How To Explain An Election To Children

Let’s face it, life can get a little dark sometimes. After I had the kids, such were my feelings on the state of current affairs I didn’t watch the news. Everything scared me, everything made me concerned for the world I had brought my children into.

As I’ve become increasingly braver (read: older) I think it’s more important than ever to stay abreast of what’s happening in the world. Yes, it’s often upsetting and infuriating but how are we to change the things we don’t agree with if we don’t know they’re happening?

I still can’t watch Children In Need without bawling all the way through, though.

I take the same tack with my children, feeling though the world can be a scary and sometimes sad place it’s never to early to set them off on a path of activism. Which is why we talk about Brexit, about Feminism, about Equality.  And now, why we will talk about the Election.

Luckily, because I find politics one of the hardest things to get my head around let alone explain to the kids, I’ve found a fab book to help.

explain an election to children explain an election to children

The Election by Eleanore Levenson is a picture book for young children that explains, through a fun story with illustrations, what an election is and how voting works. This is the first UK book of its kind and has backing from elected representatives of all major political parties – and me! I think it’s a fantastic way to explain what’s going on politically in this country to our younger generations, and not just because I empathise with the kids in the story thinking a political party sounds way more exciting than it actually is.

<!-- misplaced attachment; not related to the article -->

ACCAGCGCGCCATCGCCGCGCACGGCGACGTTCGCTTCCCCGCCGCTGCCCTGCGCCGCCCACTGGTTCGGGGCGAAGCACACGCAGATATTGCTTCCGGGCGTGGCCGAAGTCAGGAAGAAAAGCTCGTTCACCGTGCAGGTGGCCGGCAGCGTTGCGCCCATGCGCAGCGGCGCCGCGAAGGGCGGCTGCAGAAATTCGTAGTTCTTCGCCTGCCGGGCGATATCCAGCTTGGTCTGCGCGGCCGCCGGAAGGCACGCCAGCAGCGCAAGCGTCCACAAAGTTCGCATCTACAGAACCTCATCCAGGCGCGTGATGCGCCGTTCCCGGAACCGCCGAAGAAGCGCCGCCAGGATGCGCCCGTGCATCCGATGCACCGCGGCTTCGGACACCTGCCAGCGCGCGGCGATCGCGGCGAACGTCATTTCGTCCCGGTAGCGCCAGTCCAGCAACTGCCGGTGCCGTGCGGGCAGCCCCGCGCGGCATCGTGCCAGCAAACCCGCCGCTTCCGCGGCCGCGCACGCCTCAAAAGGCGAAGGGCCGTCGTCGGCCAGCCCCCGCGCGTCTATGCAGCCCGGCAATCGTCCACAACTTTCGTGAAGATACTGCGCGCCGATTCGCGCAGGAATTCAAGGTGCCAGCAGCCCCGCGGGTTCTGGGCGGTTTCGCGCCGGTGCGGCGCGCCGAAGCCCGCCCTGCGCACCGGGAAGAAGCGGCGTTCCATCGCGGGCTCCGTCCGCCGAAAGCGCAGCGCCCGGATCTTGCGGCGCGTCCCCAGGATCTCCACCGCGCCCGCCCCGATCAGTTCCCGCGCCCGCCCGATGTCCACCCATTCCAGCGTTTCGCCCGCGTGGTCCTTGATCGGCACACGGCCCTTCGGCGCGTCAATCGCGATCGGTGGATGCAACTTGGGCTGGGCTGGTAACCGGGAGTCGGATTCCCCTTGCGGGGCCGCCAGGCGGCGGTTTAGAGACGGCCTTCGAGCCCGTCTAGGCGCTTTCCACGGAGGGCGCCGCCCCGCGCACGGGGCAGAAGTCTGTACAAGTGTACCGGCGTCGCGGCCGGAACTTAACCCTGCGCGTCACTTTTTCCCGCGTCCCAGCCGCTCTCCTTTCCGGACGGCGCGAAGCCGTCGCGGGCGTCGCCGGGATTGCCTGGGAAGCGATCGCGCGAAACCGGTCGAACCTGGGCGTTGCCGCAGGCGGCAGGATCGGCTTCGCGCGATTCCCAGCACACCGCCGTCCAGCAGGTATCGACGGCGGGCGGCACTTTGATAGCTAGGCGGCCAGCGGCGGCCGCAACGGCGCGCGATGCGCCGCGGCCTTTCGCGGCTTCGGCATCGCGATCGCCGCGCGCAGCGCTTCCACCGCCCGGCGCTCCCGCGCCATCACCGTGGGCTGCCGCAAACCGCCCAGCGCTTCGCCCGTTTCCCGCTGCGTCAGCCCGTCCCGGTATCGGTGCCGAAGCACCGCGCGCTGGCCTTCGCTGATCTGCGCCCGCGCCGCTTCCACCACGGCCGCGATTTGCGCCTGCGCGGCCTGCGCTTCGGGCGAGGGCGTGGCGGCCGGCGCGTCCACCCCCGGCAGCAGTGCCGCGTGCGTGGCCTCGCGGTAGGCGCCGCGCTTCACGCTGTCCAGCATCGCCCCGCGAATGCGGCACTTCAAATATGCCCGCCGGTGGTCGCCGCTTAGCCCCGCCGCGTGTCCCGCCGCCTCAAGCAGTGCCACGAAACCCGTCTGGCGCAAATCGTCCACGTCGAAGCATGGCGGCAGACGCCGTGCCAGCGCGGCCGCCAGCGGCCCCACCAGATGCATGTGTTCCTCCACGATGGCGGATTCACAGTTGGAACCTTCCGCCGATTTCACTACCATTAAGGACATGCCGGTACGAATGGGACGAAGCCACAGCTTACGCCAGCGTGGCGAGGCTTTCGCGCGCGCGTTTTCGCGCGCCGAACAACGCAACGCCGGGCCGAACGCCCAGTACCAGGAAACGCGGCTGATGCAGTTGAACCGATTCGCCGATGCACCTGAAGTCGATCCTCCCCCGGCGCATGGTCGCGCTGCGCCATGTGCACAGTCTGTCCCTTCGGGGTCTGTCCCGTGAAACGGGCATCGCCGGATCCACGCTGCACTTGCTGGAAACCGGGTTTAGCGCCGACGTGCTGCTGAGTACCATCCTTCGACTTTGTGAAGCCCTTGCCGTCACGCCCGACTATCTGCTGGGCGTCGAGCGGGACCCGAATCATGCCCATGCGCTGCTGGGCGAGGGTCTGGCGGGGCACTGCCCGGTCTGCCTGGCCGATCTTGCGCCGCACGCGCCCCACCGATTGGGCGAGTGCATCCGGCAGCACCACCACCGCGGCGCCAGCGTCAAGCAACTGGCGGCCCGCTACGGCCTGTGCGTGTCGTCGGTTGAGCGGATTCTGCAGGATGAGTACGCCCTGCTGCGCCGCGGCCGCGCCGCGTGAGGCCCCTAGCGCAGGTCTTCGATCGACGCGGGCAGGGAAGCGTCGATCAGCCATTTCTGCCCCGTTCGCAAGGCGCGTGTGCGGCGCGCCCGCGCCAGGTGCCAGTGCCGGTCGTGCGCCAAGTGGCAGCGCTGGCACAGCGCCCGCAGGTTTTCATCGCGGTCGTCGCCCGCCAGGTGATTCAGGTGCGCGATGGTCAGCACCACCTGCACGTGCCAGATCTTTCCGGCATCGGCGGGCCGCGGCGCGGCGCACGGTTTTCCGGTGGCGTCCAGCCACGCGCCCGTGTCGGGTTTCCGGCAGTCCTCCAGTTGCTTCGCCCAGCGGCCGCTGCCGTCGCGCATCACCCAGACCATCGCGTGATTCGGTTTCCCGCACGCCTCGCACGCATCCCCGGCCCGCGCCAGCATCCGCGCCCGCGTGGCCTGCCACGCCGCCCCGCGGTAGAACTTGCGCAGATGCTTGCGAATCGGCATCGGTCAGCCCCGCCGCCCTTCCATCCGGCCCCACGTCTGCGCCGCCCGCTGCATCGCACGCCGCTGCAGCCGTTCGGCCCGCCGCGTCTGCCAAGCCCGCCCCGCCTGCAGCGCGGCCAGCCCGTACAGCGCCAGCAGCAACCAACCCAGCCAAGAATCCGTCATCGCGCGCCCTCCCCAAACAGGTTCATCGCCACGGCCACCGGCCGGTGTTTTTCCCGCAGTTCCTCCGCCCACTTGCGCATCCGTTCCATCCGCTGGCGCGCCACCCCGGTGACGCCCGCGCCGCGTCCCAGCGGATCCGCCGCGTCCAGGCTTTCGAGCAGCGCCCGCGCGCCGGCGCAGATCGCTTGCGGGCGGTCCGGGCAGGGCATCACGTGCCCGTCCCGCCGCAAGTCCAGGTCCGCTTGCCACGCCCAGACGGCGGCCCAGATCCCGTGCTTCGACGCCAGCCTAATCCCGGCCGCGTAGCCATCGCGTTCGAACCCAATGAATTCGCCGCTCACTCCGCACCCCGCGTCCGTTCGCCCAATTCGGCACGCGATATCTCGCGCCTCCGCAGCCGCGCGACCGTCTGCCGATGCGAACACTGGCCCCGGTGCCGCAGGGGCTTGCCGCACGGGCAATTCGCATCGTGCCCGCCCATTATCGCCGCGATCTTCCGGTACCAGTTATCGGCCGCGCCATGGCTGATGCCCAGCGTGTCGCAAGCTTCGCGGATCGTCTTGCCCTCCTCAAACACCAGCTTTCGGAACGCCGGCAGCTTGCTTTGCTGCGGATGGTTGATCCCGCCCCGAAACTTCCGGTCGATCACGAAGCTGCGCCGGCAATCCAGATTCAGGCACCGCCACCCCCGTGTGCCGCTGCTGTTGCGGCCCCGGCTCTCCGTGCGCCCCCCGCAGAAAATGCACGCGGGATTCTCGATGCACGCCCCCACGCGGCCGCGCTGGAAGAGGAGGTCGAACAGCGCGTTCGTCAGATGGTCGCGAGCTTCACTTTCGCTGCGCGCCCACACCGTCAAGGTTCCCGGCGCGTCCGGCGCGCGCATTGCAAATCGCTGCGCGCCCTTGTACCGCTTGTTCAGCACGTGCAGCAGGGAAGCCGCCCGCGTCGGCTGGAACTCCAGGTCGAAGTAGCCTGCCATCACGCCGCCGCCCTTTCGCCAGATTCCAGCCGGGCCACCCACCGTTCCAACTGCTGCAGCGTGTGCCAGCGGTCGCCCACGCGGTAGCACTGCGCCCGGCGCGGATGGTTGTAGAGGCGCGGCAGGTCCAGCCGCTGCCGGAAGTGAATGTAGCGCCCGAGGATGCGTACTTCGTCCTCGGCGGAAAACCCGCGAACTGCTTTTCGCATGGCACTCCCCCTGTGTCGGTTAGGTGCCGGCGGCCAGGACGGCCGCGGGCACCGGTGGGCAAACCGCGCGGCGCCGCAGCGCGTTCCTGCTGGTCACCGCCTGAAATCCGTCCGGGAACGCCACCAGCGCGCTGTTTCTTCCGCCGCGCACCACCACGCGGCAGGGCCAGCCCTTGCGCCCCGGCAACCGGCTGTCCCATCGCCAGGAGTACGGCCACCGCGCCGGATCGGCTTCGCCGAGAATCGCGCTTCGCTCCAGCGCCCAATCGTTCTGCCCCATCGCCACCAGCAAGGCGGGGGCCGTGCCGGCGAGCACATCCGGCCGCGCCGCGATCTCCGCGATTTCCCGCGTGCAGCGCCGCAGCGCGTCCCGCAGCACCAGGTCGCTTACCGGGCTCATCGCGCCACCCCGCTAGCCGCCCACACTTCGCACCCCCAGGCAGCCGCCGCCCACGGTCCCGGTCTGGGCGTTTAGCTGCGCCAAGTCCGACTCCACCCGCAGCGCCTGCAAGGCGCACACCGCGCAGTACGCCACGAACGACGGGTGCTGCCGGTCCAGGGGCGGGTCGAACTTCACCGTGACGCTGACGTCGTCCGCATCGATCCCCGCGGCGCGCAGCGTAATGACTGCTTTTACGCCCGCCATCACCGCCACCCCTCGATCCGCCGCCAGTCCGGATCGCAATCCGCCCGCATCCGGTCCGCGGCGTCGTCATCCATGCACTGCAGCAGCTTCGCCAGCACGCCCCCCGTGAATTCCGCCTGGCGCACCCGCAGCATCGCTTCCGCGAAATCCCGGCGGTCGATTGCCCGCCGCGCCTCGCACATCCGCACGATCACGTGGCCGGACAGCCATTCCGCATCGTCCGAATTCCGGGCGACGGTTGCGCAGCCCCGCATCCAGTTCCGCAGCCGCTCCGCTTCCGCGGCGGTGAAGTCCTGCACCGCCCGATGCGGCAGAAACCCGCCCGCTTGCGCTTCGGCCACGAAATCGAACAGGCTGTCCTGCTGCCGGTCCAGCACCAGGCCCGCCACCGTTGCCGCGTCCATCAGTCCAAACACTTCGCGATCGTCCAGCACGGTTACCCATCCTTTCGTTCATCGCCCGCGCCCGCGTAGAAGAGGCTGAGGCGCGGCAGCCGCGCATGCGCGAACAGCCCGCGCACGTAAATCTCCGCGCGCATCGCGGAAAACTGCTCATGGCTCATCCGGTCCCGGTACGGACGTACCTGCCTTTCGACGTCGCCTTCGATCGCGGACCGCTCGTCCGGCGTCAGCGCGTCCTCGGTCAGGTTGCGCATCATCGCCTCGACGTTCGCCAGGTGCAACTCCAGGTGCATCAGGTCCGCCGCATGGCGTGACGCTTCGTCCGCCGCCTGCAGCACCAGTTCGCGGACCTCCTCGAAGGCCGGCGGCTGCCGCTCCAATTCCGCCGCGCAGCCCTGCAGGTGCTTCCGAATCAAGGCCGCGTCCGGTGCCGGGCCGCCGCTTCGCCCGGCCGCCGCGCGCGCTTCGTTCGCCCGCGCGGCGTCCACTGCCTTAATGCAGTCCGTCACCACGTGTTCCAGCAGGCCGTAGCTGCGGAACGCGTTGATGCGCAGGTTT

You can buy The Election on Amazon (the author has told me it’s printed on demand, not out of stock as the product page says). Ours will be here in plenty of time for June 8th, when I’ll be voting and taking my kids with me.

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  1. Charlotte wrote:

    I think it’s imperative for them to understand the fundamentals of self-determination from an early age. I spent bed time last night explaining the difference between dictatorships and democracies to my boys when discussing the Mirabel sisters from the Dominican Republic. Not sure that it sank in! I let the boys come with me to vote in the EU referendum as well; they had the casting vote. The world may be a better place if 7 year olds could make all the most significant political decisions with their strong sense of inclusivity ????

    Posted 4.20.17 Reply
    • alice wrote:

      That’s brilliant! Is it OK that I want you to come and discuss the Mirabel sisters with me at bedtime?

      I think it’s also so important to take kids with you to vote – we did our EU ref vote by post as we were away but we sat around the ballot paper and chatted about what it meant. I think if Theresa May were 7 years old our country would be a much happier place ;)

      Posted 4.20.17 Reply